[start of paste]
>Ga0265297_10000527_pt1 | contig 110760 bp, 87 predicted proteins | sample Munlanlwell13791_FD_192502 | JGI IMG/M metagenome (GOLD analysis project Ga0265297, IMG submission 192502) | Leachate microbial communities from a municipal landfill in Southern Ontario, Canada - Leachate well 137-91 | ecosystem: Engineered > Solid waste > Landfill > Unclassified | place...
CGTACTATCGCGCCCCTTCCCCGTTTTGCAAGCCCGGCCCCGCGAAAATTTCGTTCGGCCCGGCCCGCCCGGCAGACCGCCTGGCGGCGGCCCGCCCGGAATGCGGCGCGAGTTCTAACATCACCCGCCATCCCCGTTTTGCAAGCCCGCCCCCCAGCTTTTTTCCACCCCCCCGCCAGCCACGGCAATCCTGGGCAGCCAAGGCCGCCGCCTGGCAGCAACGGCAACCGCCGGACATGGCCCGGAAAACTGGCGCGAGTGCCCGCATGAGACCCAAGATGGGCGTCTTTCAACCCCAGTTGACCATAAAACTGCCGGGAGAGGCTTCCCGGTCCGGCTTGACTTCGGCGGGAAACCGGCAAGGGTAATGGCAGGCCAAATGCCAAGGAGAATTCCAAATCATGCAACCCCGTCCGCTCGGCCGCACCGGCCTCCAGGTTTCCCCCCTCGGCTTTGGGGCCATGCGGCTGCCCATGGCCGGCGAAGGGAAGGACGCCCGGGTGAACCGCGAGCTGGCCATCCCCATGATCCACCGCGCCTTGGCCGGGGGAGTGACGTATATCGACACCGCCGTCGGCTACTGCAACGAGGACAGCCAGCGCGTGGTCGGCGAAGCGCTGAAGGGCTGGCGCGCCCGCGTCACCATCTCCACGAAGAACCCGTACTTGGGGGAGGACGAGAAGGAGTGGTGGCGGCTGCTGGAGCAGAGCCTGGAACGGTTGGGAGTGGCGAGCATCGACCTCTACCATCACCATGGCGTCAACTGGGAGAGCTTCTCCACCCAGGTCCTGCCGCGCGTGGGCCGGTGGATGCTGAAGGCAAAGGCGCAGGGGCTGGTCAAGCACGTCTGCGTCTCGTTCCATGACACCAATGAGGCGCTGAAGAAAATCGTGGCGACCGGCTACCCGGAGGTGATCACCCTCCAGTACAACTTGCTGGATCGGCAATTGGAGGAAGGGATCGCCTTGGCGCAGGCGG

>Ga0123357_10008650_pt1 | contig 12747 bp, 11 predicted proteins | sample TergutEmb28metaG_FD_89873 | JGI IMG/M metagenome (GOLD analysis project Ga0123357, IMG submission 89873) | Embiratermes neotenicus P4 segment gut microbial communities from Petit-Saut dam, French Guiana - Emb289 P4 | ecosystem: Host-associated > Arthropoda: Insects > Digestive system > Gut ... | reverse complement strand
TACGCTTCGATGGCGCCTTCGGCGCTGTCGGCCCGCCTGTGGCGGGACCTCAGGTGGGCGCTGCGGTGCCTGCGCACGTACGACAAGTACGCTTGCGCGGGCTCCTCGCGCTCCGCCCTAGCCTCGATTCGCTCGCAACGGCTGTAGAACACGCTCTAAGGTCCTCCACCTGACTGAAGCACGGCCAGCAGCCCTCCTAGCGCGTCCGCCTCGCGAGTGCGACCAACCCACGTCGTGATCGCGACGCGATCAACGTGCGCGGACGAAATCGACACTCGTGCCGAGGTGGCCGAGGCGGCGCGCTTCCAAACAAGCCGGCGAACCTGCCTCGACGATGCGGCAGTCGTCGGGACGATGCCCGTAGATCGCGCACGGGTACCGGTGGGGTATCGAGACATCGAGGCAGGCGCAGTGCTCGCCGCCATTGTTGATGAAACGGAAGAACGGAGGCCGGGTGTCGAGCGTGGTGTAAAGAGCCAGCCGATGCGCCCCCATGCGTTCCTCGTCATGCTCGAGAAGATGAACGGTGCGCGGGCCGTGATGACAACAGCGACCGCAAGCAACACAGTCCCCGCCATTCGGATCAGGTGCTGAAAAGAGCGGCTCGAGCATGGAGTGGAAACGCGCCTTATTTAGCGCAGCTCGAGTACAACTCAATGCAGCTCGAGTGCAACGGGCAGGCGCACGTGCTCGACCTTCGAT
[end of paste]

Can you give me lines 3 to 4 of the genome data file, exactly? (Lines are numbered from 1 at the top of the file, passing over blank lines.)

>Ga0123357_10008650_pt1 | contig 12747 bp, 11 predicted proteins | sample TergutEmb28metaG_FD_89873 | JGI IMG/M metagenome (GOLD analysis project Ga0123357, IMG submission 89873) | Embiratermes neotenicus P4 segment gut microbial communities from Petit-Saut dam, French Guiana - Emb289 P4 | ecosystem: Host-associated > Arthropoda: Insects > Digestive system > Gut ... | reverse complement strand
TACGCTTCGATGGCGCCTTCGGCGCTGTCGGCCCGCCTGTGGCGGGACCTCAGGTGGGCGCTGCGGTGCCTGCGCACGTACGACAAGTACGCTTGCGCGGGCTCCTCGCGCTCCGCCCTAGCCTCGATTCGCTCGCAACGGCTGTAGAACACGCTCTAAGGTCCTCCACCTGACTGAAGCACGGCCAGCAGCCCTCCTAGCGCGTCCGCCTCGCGAGTGCGACCAACCCACGTCGTGATCGCGACGCGATCAACGTGCGCGGACGAAATCGACACTCGTGCCGAGGTGGCCGAGGCGGCGCGCTTCCAAACAAGCCGGCGAACCTGCCTCGACGATGCGGCAGTCGTCGGGACGATGCCCGTAGATCGCGCACGGGTACCGGTGGGGTATCGAGACATCGAGGCAGGCGCAGTGCTCGCCGCCATTGTTGATGAAACGGAAGAACGGAGGCCGGGTGTCGAGCGTGGTGTAAAGAGCCAGCCGATGCGCCCCCATGCGTTCCTCGTCATGCTCGAGAAGATGAACGGTGCGCGGGCCGTGATGACAACAGCGACCGCAAGCAACACAGTCCCCGCCATTCGGATCAGGTGCTGAAAAGAGCGGCTCGAGCATGGAGTGGAAACGCGCCTTATTTAGCGCAGCTCGAGTACAACTCAATGCAGCTCGAGTGCAACGGGCAGGCGCACGTGCTCGACCTTCGAT